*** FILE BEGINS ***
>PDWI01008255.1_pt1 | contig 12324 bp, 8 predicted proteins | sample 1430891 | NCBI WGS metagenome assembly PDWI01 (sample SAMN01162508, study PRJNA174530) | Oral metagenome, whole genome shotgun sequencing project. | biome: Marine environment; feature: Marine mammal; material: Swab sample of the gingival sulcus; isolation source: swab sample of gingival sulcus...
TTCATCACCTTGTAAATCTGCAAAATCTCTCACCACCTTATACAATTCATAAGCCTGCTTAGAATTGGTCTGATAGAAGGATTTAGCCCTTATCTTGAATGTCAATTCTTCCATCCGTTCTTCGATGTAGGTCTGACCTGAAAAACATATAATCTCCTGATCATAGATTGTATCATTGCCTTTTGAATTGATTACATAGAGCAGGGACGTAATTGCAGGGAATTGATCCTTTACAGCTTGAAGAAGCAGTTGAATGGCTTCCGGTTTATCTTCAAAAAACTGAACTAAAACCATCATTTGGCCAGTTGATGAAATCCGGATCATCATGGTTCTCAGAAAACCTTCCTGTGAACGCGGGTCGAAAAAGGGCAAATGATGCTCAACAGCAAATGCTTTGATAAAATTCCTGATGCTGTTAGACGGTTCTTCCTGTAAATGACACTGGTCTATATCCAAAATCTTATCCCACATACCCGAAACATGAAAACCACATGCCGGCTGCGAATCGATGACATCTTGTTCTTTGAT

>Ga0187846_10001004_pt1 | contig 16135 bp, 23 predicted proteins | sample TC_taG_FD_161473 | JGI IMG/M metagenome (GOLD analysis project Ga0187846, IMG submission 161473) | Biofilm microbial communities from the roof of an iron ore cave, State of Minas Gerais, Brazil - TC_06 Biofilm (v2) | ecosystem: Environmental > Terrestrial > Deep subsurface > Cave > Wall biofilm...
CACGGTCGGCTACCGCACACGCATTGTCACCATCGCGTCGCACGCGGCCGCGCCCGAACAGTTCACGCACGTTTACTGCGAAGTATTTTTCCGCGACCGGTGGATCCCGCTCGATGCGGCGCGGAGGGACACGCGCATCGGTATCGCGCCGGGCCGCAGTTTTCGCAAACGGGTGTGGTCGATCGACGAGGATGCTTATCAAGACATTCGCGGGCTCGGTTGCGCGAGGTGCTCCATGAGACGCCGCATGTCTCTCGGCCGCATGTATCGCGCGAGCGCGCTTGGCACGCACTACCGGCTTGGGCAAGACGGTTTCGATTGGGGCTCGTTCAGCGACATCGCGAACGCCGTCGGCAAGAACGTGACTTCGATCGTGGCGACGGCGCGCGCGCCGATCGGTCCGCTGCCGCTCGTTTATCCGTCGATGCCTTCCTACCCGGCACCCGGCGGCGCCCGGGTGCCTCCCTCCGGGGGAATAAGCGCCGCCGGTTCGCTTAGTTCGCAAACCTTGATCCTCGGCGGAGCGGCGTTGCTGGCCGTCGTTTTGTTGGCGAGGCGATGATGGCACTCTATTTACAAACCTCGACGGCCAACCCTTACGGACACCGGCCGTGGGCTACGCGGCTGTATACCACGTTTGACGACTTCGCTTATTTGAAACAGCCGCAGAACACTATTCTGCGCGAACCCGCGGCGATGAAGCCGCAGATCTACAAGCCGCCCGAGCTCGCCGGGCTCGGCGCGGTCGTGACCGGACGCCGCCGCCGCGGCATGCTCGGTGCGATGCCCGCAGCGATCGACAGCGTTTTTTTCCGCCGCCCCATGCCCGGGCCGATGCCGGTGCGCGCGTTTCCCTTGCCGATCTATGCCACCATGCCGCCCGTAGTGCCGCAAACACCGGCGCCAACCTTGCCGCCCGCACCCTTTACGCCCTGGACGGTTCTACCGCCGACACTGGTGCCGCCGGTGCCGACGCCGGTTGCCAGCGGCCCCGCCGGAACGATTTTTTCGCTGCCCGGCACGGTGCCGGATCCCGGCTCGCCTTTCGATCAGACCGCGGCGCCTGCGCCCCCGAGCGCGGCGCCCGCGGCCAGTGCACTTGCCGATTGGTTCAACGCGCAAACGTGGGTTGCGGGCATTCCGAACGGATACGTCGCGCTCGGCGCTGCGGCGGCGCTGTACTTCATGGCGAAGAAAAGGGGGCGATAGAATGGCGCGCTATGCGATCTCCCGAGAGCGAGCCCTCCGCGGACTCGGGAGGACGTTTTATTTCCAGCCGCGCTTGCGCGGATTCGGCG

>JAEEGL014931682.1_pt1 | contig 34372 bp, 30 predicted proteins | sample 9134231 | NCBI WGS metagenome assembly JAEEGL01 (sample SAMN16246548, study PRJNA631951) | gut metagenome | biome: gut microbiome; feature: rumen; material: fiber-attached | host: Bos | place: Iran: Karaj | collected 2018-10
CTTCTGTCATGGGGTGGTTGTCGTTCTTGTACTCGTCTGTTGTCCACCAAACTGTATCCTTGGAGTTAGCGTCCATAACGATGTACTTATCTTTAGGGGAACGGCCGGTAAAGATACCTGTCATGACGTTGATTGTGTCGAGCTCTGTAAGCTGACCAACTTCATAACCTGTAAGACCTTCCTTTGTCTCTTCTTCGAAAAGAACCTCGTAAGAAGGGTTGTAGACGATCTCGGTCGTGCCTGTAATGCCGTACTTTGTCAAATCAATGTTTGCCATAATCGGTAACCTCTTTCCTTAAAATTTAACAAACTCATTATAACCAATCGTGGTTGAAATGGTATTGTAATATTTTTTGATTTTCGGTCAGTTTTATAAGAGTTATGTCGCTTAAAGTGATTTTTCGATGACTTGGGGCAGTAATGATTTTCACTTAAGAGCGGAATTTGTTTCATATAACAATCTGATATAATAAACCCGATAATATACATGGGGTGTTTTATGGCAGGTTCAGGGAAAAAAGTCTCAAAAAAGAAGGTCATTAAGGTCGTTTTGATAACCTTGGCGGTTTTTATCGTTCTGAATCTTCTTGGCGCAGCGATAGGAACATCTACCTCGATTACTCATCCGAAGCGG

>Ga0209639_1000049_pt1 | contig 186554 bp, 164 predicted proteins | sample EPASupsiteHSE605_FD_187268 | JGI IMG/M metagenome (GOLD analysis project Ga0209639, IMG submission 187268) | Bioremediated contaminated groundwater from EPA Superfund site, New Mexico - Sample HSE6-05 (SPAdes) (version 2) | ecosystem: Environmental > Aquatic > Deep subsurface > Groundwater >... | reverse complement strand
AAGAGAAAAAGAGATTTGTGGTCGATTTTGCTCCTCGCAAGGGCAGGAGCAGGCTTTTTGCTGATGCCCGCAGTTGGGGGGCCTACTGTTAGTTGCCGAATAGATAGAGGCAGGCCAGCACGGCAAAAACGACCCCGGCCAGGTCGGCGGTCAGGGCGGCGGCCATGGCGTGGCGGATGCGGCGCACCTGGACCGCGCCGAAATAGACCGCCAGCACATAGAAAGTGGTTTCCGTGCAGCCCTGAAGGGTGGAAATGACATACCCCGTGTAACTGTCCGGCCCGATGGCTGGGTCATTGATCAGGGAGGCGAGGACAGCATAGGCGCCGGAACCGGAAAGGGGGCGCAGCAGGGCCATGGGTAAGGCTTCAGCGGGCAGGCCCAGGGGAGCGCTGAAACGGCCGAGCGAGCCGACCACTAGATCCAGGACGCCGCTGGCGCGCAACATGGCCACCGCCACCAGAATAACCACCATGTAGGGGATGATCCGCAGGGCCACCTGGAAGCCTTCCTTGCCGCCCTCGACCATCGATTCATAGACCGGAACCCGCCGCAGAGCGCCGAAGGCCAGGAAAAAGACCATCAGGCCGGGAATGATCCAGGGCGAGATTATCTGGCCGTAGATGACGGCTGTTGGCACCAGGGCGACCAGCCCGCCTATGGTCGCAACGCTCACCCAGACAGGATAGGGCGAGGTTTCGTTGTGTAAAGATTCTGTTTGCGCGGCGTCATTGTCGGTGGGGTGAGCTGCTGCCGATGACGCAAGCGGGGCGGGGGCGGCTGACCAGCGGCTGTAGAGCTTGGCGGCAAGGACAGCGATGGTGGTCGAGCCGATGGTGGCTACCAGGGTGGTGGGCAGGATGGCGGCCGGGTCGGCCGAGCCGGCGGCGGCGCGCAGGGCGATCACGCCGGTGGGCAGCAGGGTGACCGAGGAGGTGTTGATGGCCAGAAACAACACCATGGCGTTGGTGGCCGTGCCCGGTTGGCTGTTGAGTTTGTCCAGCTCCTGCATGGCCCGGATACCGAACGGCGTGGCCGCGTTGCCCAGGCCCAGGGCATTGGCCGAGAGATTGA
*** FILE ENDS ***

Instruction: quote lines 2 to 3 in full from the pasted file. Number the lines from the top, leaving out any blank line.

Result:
TTCATCACCTTGTAAATCTGCAAAATCTCTCACCACCTTATACAATTCATAAGCCTGCTTAGAATTGGTCTGATAGAAGGATTTAGCCCTTATCTTGAATGTCAATTCTTCCATCCGTTCTTCGATGTAGGTCTGACCTGAAAAACATATAATCTCCTGATCATAGATTGTATCATTGCCTTTTGAATTGATTACATAGAGCAGGGACGTAATTGCAGGGAATTGATCCTTTACAGCTTGAAGAAGCAGTTGAATGGCTTCCGGTTTATCTTCAAAAAACTGAACTAAAACCATCATTTGGCCAGTTGATGAAATCCGGATCATCATGGTTCTCAGAAAACCTTCCTGTGAACGCGGGTCGAAAAAGGGCAAATGATGCTCAACAGCAAATGCTTTGATAAAATTCCTGATGCTGTTAGACGGTTCTTCCTGTAAATGACACTGGTCTATATCCAAAATCTTATCCCACATACCCGAAACATGAAAACCACATGCCGGCTGCGAATCGATGACATCTTGTTCTTTGAT

>Ga0187846_10001004_pt1 | contig 16135 bp, 23 predicted proteins | sample TC_taG_FD_161473 | JGI IMG/M metagenome (GOLD analysis project Ga0187846, IMG submission 161473) | Biofilm microbial communities from the roof of an iron ore cave, State of Minas Gerais, Brazil - TC_06 Biofilm (v2) | ecosystem: Environmental > Terrestrial > Deep subsurface > Cave > Wall biofilm...